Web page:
37 Pages Posted: 14 Nov 2005
This article examines from a legal realist point of view the free speech critique of copyright - a cluster of arguments designed to encourage courts to use free speech principles to limit the length and scope of copyright laws, and to give defendants (especially transformative ones) a boost in infringement litigation. The article points out that the free speech critique needs to treat copyright and infringement suits as state action, and tends to treat users as dependent upon, and potentially oppressed by, rights-holders. Both moves - collapsing the public-private distinction and denying the autonomy of individuals - are legal realist staples. By contrast, however, free speech doctrine cannot work without a clear notion of private action and of individual autonomy. Applied consistently, the critique's premises would disable the doctrines they are designed to invoke. In addition, the critique does not turn its realism on free speech doctrine, which has become highly formal. Though the critique contains some wonderfully creative and erudite arguments, these problems are too much for it to overcome.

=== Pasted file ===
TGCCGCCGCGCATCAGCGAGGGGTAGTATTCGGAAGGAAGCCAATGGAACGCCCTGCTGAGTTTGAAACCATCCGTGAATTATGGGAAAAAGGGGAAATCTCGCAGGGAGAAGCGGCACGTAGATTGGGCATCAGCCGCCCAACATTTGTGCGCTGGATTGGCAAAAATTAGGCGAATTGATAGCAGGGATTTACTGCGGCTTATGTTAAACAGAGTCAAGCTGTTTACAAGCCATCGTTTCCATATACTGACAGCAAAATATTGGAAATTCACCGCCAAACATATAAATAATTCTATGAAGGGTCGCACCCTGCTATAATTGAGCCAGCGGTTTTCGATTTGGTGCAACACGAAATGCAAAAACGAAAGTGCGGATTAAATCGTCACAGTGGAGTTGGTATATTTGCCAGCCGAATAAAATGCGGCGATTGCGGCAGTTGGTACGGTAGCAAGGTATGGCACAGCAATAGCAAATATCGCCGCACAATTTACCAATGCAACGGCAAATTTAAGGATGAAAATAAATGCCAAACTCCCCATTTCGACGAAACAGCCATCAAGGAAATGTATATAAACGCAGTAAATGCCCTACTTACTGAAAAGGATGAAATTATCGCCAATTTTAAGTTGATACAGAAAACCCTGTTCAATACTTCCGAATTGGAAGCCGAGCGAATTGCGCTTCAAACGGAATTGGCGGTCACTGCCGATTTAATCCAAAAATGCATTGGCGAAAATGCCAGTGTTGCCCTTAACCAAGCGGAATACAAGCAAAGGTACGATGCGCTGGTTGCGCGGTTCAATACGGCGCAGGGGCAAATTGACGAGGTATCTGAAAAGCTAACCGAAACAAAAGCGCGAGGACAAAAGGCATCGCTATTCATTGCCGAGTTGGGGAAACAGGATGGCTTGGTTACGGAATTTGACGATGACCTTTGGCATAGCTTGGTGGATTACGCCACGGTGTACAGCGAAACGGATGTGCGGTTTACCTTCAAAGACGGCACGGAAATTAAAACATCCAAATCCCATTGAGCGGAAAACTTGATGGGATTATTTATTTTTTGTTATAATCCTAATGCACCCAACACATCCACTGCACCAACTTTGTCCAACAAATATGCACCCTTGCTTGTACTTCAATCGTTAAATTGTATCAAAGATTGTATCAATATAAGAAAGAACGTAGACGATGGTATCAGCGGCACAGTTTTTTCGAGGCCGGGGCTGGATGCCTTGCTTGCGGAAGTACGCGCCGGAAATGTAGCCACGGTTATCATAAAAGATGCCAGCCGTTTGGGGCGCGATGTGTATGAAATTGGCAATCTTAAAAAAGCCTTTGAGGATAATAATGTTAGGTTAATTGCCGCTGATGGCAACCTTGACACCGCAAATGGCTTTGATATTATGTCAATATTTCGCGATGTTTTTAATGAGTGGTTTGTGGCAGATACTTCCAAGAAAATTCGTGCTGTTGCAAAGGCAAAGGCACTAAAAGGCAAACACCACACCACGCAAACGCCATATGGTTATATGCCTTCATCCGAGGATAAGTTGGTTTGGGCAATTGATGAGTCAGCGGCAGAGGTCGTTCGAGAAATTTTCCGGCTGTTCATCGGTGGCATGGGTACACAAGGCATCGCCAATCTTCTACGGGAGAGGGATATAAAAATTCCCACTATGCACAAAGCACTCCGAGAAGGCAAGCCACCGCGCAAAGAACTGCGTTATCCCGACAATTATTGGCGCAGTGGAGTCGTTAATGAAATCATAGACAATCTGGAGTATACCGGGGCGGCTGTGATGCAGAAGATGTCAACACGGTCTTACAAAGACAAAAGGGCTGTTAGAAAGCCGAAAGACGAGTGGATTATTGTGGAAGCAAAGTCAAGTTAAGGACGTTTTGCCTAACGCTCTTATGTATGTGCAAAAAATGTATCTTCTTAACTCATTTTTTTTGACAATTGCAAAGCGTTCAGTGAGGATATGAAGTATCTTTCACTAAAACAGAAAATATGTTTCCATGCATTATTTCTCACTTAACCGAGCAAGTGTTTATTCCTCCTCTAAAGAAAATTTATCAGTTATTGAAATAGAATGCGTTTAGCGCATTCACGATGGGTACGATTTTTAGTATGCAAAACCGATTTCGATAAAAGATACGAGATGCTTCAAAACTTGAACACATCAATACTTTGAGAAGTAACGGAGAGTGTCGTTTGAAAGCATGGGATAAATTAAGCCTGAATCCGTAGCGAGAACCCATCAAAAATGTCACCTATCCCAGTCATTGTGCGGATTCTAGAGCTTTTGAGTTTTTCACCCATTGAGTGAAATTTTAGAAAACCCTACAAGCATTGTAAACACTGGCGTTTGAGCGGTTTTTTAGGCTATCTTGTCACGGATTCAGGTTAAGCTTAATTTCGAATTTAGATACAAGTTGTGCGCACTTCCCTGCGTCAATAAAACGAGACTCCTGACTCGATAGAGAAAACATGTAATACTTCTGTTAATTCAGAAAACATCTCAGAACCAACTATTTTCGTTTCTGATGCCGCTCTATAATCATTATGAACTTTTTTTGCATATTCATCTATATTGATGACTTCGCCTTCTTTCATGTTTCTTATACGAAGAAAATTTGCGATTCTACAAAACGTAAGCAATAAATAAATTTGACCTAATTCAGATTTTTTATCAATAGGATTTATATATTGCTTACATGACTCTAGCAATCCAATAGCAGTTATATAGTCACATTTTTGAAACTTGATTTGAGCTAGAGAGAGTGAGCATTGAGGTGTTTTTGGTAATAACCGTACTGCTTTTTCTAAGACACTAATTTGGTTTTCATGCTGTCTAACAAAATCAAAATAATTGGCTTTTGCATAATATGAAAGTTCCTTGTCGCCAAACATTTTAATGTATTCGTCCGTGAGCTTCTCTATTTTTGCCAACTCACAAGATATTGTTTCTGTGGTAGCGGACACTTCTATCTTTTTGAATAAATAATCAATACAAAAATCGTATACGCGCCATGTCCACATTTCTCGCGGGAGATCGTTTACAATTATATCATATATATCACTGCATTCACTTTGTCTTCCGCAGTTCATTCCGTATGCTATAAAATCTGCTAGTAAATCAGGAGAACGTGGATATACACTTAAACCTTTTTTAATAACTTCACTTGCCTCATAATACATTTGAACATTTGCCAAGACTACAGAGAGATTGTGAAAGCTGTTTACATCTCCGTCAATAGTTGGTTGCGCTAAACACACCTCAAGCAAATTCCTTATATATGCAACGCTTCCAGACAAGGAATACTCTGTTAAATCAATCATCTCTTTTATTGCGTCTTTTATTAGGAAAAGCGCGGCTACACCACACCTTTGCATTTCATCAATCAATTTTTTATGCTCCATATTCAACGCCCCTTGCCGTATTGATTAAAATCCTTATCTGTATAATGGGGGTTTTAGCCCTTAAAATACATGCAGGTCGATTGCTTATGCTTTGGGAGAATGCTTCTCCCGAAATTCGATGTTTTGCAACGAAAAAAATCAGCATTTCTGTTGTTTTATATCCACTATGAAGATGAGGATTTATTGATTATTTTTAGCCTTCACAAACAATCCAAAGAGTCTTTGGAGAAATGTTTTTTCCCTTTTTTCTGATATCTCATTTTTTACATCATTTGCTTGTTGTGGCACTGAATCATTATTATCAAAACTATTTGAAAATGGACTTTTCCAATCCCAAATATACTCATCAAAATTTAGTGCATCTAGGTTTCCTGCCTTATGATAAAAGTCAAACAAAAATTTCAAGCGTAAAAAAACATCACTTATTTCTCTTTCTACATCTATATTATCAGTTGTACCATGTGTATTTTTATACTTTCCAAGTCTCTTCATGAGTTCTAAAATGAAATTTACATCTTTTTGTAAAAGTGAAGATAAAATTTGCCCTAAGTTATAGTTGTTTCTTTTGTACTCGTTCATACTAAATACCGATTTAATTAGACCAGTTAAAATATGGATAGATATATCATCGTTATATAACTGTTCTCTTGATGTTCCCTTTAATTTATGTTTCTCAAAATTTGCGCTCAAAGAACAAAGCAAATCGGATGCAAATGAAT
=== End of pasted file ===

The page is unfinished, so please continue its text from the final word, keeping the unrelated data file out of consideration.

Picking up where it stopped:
Suggested Citation: Suggested Citation
McGowan, David, Some Realism About the Free Speech Critique of Copyright. Fordham Law Review, Vol. 74, p. 101, 2005; San Diego Legal Studies Paper No. 07-21. Available at SSRN: https://ssrn.com/abstract=847286